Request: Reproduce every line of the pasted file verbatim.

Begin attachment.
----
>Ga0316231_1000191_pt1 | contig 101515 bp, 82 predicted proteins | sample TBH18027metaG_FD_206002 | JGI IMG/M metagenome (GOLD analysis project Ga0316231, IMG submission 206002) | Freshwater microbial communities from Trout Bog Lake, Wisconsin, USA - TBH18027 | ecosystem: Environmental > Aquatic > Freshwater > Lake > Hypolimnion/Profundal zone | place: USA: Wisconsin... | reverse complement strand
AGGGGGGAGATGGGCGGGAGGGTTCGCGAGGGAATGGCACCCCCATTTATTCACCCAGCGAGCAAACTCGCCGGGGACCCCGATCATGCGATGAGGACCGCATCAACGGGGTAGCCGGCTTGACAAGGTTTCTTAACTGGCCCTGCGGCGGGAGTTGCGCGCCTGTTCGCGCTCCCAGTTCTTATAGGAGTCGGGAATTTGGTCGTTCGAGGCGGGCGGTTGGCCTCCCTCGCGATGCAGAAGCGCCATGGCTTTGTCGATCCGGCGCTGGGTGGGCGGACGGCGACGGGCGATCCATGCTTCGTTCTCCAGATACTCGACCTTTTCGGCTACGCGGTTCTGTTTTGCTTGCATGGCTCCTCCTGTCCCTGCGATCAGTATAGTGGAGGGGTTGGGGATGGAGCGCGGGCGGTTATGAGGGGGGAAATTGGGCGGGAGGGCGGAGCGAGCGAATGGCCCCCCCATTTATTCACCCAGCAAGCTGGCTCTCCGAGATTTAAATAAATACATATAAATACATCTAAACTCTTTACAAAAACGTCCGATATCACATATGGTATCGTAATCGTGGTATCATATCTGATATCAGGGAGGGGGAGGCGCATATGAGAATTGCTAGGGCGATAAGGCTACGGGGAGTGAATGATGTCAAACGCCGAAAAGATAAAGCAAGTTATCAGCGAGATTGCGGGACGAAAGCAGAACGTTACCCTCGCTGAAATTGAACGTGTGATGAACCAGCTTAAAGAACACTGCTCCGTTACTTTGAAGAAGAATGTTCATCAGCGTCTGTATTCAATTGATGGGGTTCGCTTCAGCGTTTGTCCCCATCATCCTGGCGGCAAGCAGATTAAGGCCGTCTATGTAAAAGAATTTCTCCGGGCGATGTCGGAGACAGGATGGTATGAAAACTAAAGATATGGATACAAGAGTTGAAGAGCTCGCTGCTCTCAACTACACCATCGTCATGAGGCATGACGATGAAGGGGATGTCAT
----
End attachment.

>Ga0316231_1000191_pt1 | contig 101515 bp, 82 predicted proteins | sample TBH18027metaG_FD_206002 | JGI IMG/M metagenome (GOLD analysis project Ga0316231, IMG submission 206002) | Freshwater microbial communities from Trout Bog Lake, Wisconsin, USA - TBH18027 | ecosystem: Environmental > Aquatic > Freshwater > Lake > Hypolimnion/Profundal zone | place: USA: Wisconsin... | reverse complement strand
AGGGGGGAGATGGGCGGGAGGGTTCGCGAGGGAATGGCACCCCCATTTATTCACCCAGCGAGCAAACTCGCCGGGGACCCCGATCATGCGATGAGGACCGCATCAACGGGGTAGCCGGCTTGACAAGGTTTCTTAACTGGCCCTGCGGCGGGAGTTGCGCGCCTGTTCGCGCTCCCAGTTCTTATAGGAGTCGGGAATTTGGTCGTTCGAGGCGGGCGGTTGGCCTCCCTCGCGATGCAGAAGCGCCATGGCTTTGTCGATCCGGCGCTGGGTGGGCGGACGGCGACGGGCGATCCATGCTTCGTTCTCCAGATACTCGACCTTTTCGGCTACGCGGTTCTGTTTTGCTTGCATGGCTCCTCCTGTCCCTGCGATCAGTATAGTGGAGGGGTTGGGGATGGAGCGCGGGCGGTTATGAGGGGGGAAATTGGGCGGGAGGGCGGAGCGAGCGAATGGCCCCCCCATTTATTCACCCAGCAAGCTGGCTCTCCGAGATTTAAATAAATACATATAAATACATCTAAACTCTTTACAAAAACGTCCGATATCACATATGGTATCGTAATCGTGGTATCATATCTGATATCAGGGAGGGGGAGGCGCATATGAGAATTGCTAGGGCGATAAGGCTACGGGGAGTGAATGATGTCAAACGCCGAAAAGATAAAGCAAGTTATCAGCGAGATTGCGGGACGAAAGCAGAACGTTACCCTCGCTGAAATTGAACGTGTGATGAACCAGCTTAAAGAACACTGCTCCGTTACTTTGAAGAAGAATGTTCATCAGCGTCTGTATTCAATTGATGGGGTTCGCTTCAGCGTTTGTCCCCATCATCCTGGCGGCAAGCAGATTAAGGCCGTCTATGTAAAAGAATTTCTCCGGGCGATGTCGGAGACAGGATGGTATGAAAACTAAAGATATGGATACAAGAGTTGAAGAGCTCGCTGCTCTCAACTACACCATCGTCATGAGGCATGACGATGAAGGGGATGTCAT